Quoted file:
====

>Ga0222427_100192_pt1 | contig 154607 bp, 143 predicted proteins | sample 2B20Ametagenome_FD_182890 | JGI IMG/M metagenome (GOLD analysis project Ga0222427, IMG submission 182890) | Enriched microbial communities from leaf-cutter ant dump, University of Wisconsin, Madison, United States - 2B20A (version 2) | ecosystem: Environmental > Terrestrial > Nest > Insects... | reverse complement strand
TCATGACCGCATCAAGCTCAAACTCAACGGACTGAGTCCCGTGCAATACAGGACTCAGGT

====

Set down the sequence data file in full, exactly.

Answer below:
>Ga0222427_100192_pt1 | contig 154607 bp, 143 predicted proteins | sample 2B20Ametagenome_FD_182890 | JGI IMG/M metagenome (GOLD analysis project Ga0222427, IMG submission 182890) | Enriched microbial communities from leaf-cutter ant dump, University of Wisconsin, Madison, United States - 2B20A (version 2) | ecosystem: Environmental > Terrestrial > Nest > Insects... | reverse complement strand
TCATGACCGCATCAAGCTCAAACTCAACGGACTGAGTCCCGTGCAATACAGGACTCAGGT